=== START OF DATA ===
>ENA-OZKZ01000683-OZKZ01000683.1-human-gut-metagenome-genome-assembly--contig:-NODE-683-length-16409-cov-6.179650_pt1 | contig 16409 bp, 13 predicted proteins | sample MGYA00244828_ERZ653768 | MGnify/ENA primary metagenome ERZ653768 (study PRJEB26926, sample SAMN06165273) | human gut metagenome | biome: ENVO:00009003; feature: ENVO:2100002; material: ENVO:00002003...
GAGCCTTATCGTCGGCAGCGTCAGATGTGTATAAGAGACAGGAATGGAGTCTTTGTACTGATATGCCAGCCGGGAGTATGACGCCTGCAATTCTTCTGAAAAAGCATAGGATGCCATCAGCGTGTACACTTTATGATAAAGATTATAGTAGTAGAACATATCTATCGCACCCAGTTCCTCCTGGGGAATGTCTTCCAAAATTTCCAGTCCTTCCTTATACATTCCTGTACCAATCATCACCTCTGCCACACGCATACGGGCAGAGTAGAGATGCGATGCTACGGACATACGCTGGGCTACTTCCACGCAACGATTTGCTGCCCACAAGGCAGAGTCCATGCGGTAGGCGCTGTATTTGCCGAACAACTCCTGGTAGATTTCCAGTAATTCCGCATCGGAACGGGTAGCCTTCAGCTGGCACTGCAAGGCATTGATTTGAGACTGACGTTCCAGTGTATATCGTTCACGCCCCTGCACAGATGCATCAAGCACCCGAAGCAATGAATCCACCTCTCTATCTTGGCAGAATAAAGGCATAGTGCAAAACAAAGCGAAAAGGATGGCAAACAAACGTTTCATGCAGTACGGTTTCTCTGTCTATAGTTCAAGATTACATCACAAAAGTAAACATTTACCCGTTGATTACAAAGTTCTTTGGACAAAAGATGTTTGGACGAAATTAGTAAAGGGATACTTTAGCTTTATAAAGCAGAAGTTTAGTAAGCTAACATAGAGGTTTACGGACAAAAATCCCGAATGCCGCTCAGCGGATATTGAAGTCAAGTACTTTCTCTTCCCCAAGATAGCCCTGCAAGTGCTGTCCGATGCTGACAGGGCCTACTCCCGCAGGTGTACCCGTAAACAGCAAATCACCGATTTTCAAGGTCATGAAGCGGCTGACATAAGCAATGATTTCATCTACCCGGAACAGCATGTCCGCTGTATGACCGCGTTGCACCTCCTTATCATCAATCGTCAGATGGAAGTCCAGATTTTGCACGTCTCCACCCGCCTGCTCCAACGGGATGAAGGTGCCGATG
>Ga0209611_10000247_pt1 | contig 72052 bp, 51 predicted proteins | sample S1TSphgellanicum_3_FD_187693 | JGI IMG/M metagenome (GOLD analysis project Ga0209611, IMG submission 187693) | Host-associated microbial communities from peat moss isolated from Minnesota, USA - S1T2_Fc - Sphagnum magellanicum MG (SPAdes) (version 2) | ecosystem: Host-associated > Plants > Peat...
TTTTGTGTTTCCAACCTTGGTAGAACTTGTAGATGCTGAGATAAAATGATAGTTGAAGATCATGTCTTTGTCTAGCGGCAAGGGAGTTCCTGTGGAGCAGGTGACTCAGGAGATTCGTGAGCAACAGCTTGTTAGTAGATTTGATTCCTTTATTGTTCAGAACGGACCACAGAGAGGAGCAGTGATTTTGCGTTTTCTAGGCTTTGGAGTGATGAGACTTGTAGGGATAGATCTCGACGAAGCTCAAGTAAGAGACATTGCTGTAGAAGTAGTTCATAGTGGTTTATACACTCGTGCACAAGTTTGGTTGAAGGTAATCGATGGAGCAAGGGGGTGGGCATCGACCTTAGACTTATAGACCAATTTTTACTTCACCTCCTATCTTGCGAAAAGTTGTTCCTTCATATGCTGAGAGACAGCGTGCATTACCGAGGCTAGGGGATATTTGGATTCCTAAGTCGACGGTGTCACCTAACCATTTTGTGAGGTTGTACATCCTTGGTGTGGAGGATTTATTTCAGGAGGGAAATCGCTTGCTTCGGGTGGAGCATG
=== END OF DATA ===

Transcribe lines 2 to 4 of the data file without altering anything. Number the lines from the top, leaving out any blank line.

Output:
GAGCCTTATCGTCGGCAGCGTCAGATGTGTATAAGAGACAGGAATGGAGTCTTTGTACTGATATGCCAGCCGGGAGTATGACGCCTGCAATTCTTCTGAAAAAGCATAGGATGCCATCAGCGTGTACACTTTATGATAAAGATTATAGTAGTAGAACATATCTATCGCACCCAGTTCCTCCTGGGGAATGTCTTCCAAAATTTCCAGTCCTTCCTTATACATTCCTGTACCAATCATCACCTCTGCCACACGCATACGGGCAGAGTAGAGATGCGATGCTACGGACATACGCTGGGCTACTTCCACGCAACGATTTGCTGCCCACAAGGCAGAGTCCATGCGGTAGGCGCTGTATTTGCCGAACAACTCCTGGTAGATTTCCAGTAATTCCGCATCGGAACGGGTAGCCTTCAGCTGGCACTGCAAGGCATTGATTTGAGACTGACGTTCCAGTGTATATCGTTCACGCCCCTGCACAGATGCATCAAGCACCCGAAGCAATGAATCCACCTCTCTATCTTGGCAGAATAAAGGCATAGTGCAAAACAAAGCGAAAAGGATGGCAAACAAACGTTTCATGCAGTACGGTTTCTCTGTCTATAGTTCAAGATTACATCACAAAAGTAAACATTTACCCGTTGATTACAAAGTTCTTTGGACAAAAGATGTTTGGACGAAATTAGTAAAGGGATACTTTAGCTTTATAAAGCAGAAGTTTAGTAAGCTAACATAGAGGTTTACGGACAAAAATCCCGAATGCCGCTCAGCGGATATTGAAGTCAAGTACTTTCTCTTCCCCAAGATAGCCCTGCAAGTGCTGTCCGATGCTGACAGGGCCTACTCCCGCAGGTGTACCCGTAAACAGCAAATCACCGATTTTCAAGGTCATGAAGCGGCTGACATAAGCAATGATTTCATCTACCCGGAACAGCATGTCCGCTGTATGACCGCGTTGCACCTCCTTATCATCAATCGTCAGATGGAAGTCCAGATTTTGCACGTCTCCACCCGCCTGCTCCAACGGGATGAAGGTGCCGATG
>Ga0209611_10000247_pt1 | contig 72052 bp, 51 predicted proteins | sample S1TSphgellanicum_3_FD_187693 | JGI IMG/M metagenome (GOLD analysis project Ga0209611, IMG submission 187693) | Host-associated microbial communities from peat moss isolated from Minnesota, USA - S1T2_Fc - Sphagnum magellanicum MG (SPAdes) (version 2) | ecosystem: Host-associated > Plants > Peat...
TTTTGTGTTTCCAACCTTGGTAGAACTTGTAGATGCTGAGATAAAATGATAGTTGAAGATCATGTCTTTGTCTAGCGGCAAGGGAGTTCCTGTGGAGCAGGTGACTCAGGAGATTCGTGAGCAACAGCTTGTTAGTAGATTTGATTCCTTTATTGTTCAGAACGGACCACAGAGAGGAGCAGTGATTTTGCGTTTTCTAGGCTTTGGAGTGATGAGACTTGTAGGGATAGATCTCGACGAAGCTCAAGTAAGAGACATTGCTGTAGAAGTAGTTCATAGTGGTTTATACACTCGTGCACAAGTTTGGTTGAAGGTAATCGATGGAGCAAGGGGGTGGGCATCGACCTTAGACTTATAGACCAATTTTTACTTCACCTCCTATCTTGCGAAAAGTTGTTCCTTCATATGCTGAGAGACAGCGTGCATTACCGAGGCTAGGGGATATTTGGATTCCTAAGTCGACGGTGTCACCTAACCATTTTGTGAGGTTGTACATCCTTGGTGTGGAGGATTTATTTCAGGAGGGAAATCGCTTGCTTCGGGTGGAGCATG